Nneoma I. said...

I agree with your position regarding the California Supreme Court Judge's right to involve themselves in specific organization. It is naïve to assume that Law officials will not have strong or unpopular political and religious positions. However, in order to be qualified for the job these individuals must separate their own personal bias and treat everyone equally. Taking away their ability to involve themselves in these organizations will not suddenly change their potential discriminatory views. In my opinion, allowing government to dictate which organizations these judges can involve themselves in will lead to more controversial issue in the future. As long as these judges don't discriminate people themselves, I don't see a reason to regulate which programs they support.

Trevor T said...

I agree with the author, the concept that judges are permitted to be apart of religious groups such as the catholic church and the jewish faith, both which technically discriminate against women by not allowing them to be priests, but are not allowed to join BSA is contradictory. I don't support the BSA stance, but they have a constitutional right to take the stance, and judges should have a right to join. Also the BSA are not primarily focused on discriminating, it is an organization that teaches many positive things and judges are being excluded from being apart of it due to one particular belief. I think the role of a judge is to interpret cases objectively and fairly, but if they hold a certain view they will be likely to express it no matter what outside group they may or may not be able to join.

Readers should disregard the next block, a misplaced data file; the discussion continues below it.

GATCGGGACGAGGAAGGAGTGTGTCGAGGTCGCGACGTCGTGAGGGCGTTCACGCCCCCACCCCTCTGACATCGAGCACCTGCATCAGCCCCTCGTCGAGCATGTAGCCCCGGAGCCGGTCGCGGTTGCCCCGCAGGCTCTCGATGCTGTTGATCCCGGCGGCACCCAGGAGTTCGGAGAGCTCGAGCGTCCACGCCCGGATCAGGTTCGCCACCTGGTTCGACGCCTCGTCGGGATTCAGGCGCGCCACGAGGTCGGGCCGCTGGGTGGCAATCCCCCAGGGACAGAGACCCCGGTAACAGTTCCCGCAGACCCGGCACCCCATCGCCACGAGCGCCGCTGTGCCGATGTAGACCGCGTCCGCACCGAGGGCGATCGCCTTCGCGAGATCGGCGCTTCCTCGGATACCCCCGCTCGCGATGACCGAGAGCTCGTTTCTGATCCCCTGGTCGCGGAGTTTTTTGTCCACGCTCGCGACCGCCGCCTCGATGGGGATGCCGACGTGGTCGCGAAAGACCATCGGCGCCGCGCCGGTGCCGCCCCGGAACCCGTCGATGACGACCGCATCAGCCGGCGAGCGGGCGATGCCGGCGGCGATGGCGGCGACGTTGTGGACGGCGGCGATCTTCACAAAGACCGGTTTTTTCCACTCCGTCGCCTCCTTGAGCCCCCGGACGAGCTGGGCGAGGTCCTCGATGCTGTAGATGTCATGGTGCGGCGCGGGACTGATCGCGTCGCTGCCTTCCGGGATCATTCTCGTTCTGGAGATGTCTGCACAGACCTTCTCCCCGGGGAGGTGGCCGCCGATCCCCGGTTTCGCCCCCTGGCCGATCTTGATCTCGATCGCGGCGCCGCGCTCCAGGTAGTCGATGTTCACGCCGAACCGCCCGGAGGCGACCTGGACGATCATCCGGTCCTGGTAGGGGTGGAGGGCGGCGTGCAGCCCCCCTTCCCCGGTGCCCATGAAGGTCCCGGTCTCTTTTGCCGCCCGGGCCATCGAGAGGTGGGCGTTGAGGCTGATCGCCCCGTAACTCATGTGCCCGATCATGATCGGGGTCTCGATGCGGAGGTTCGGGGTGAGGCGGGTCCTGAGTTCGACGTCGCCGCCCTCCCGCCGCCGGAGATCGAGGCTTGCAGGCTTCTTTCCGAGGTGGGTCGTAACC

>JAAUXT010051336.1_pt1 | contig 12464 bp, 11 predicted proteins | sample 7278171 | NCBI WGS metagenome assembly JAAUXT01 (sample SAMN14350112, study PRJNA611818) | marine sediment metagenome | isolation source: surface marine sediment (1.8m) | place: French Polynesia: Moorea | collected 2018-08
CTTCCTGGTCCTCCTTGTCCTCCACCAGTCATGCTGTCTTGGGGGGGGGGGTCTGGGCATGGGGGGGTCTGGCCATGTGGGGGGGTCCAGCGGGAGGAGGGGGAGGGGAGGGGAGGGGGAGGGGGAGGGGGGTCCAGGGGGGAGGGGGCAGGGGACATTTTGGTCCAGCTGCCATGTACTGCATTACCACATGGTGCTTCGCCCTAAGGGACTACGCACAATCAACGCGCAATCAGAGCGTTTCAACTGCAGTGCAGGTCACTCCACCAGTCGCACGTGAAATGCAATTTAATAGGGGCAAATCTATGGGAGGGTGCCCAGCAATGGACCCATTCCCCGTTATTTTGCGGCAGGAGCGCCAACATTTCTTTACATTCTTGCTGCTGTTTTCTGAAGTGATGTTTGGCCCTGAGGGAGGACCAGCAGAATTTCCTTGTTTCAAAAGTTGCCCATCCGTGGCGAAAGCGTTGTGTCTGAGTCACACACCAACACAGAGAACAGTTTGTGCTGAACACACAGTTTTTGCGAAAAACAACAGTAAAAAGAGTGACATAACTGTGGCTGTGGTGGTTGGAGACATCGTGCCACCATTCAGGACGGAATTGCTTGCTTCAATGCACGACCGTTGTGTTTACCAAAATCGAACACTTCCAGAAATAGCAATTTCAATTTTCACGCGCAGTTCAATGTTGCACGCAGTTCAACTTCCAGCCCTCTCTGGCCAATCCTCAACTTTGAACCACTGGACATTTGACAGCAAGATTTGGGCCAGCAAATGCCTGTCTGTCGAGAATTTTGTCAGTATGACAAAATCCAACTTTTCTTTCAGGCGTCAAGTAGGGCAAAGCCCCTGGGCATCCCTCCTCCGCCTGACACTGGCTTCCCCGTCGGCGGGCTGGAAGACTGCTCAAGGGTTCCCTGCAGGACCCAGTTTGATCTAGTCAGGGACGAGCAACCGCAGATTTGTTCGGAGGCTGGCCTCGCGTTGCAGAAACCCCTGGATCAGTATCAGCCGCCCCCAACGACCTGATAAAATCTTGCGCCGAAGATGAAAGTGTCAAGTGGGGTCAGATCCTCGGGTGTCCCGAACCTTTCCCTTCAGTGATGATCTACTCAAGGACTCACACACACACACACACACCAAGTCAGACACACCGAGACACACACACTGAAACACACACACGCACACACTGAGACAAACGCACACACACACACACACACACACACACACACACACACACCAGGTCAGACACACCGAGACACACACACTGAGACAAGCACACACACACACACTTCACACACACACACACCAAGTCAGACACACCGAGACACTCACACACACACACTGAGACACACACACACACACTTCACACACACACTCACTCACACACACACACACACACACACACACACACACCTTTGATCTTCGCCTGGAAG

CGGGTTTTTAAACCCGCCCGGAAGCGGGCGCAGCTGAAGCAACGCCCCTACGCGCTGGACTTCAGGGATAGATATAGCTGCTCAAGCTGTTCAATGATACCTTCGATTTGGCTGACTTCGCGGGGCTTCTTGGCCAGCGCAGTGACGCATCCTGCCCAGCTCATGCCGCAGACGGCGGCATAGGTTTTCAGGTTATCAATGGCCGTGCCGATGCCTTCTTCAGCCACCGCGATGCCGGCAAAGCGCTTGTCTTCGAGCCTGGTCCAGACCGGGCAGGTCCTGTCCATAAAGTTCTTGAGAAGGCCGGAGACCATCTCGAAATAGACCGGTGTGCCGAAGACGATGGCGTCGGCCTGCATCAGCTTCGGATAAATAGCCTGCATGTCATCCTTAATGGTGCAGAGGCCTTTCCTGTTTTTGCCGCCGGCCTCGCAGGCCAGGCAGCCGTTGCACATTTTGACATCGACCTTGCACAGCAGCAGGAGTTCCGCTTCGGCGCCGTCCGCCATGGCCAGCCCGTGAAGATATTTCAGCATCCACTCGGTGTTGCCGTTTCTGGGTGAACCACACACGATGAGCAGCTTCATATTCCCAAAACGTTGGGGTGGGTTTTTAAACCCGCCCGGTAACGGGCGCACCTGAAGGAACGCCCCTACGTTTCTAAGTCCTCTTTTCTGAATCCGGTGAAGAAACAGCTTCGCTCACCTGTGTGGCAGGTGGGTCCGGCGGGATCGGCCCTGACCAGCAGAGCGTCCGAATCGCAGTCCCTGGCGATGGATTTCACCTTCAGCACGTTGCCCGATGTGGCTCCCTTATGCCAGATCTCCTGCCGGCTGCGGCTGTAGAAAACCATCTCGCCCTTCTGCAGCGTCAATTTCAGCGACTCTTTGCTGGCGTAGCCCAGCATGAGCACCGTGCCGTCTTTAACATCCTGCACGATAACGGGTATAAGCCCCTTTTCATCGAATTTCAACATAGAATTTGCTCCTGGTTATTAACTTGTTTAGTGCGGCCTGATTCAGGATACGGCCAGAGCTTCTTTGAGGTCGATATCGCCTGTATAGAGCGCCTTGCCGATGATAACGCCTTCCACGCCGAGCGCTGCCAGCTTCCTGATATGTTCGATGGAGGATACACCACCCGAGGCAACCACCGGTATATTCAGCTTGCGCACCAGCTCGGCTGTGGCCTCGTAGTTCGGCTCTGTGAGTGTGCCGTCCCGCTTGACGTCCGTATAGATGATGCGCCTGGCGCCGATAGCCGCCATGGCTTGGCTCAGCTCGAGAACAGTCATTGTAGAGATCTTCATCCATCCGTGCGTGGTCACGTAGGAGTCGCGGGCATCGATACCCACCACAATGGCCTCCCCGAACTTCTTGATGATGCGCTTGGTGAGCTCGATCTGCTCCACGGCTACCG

Adam Drake said...